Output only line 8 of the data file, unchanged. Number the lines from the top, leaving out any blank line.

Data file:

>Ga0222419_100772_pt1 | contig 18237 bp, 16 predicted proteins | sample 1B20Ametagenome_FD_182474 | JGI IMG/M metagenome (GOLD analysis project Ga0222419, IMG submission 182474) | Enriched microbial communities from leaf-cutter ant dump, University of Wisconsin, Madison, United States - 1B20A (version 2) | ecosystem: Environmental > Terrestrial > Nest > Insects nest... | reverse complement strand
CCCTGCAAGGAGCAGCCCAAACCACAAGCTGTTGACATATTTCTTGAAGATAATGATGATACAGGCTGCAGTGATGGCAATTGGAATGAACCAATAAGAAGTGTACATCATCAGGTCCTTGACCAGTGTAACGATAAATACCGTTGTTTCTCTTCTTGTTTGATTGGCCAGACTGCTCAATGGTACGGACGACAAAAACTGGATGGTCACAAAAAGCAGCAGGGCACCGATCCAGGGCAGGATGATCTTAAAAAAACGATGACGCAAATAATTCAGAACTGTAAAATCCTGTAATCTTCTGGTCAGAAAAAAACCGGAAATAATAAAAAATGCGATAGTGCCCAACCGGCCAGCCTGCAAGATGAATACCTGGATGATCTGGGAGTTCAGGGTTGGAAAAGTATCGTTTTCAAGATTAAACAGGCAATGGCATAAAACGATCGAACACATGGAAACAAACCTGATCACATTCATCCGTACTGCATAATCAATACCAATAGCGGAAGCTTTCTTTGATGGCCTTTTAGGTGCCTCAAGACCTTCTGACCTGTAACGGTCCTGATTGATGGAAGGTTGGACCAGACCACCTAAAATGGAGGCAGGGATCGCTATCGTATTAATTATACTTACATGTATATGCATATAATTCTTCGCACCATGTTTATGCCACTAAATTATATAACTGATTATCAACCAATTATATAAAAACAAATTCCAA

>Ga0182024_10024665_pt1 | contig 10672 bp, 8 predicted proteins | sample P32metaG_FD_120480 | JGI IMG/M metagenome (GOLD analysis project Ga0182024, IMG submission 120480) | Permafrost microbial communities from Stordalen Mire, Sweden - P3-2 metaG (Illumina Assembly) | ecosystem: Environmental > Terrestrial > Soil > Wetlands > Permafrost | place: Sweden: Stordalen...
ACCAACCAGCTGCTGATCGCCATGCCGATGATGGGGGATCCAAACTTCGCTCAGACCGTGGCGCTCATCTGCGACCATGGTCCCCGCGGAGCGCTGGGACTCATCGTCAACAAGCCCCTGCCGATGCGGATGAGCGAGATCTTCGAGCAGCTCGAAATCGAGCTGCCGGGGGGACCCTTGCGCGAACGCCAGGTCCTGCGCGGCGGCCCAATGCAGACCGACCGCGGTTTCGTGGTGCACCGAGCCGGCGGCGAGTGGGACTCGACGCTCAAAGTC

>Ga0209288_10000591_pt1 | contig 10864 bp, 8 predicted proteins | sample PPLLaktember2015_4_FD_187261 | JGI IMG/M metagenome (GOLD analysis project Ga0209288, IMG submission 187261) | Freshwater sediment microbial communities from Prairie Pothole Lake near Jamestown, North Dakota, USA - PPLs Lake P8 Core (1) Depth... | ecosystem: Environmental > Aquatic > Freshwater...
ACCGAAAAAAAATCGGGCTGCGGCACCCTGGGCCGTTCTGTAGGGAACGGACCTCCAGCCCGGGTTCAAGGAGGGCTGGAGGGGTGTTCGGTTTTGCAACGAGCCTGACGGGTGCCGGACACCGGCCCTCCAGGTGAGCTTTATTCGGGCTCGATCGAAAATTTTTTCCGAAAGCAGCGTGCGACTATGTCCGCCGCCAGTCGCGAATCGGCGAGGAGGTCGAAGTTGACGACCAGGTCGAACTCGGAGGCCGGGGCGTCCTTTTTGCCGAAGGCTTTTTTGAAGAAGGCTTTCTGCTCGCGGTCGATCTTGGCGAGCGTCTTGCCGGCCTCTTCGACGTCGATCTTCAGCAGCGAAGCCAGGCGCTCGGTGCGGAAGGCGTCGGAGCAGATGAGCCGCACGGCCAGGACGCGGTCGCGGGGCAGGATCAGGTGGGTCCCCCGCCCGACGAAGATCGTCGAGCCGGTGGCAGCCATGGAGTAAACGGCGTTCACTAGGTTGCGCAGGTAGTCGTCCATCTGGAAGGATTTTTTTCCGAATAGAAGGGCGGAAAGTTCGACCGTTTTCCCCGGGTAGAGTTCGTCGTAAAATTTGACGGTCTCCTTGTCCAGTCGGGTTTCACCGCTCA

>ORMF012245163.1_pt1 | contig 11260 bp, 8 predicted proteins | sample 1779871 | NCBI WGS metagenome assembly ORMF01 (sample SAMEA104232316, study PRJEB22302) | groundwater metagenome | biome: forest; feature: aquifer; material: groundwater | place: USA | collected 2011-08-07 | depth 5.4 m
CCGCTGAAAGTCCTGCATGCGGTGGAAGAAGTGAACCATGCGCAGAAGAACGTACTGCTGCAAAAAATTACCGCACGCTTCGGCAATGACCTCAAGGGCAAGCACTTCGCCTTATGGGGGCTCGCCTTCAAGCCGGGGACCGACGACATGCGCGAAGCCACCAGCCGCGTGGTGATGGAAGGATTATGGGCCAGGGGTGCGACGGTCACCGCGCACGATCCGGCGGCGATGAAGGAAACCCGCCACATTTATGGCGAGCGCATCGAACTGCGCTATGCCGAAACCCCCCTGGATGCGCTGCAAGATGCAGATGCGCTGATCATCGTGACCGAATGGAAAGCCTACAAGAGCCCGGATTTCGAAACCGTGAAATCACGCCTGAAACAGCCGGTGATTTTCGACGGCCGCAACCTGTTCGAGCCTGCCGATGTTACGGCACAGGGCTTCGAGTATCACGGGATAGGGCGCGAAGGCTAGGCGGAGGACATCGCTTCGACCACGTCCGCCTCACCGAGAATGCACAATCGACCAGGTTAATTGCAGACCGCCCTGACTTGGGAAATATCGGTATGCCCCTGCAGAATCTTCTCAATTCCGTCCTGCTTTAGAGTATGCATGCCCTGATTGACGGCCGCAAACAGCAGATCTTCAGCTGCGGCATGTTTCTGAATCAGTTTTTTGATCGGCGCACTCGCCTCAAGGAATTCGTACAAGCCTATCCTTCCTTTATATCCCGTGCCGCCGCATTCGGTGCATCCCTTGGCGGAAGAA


CCGCTGAAAGTCCTGCATGCGGTGGAAGAAGTGAACCATGCGCAGAAGAACGTACTGCTGCAAAAAATTACCGCACGCTTCGGCAATGACCTCAAGGGCAAGCACTTCGCCTTATGGGGGCTCGCCTTCAAGCCGGGGACCGACGACATGCGCGAAGCCACCAGCCGCGTGGTGATGGAAGGATTATGGGCCAGGGGTGCGACGGTCACCGCGCACGATCCGGCGGCGATGAAGGAAACCCGCCACATTTATGGCGAGCGCATCGAACTGCGCTATGCCGAAACCCCCCTGGATGCGCTGCAAGATGCAGATGCGCTGATCATCGTGACCGAATGGAAAGCCTACAAGAGCCCGGATTTCGAAACCGTGAAATCACGCCTGAAACAGCCGGTGATTTTCGACGGCCGCAACCTGTTCGAGCCTGCCGATGTTACGGCACAGGGCTTCGAGTATCACGGGATAGGGCGCGAAGGCTAGGCGGAGGACATCGCTTCGACCACGTCCGCCTCACCGAGAATGCACAATCGACCAGGTTAATTGCAGACCGCCCTGACTTGGGAAATATCGGTATGCCCCTGCAGAATCTTCTCAATTCCGTCCTGCTTTAGAGTATGCATGCCCTGATTGACGGCCGCAAACAGCAGATCTTCAGCTGCGGCATGTTTCTGAATCAGTTTTTTGATCGGCGCACTCGCCTCAAGGAATTCGTACAAGCCTATCCTTCCTTTATATCCCGTGCCGCCGCATTCGGTGCATCCCTTGGCGGAAGAA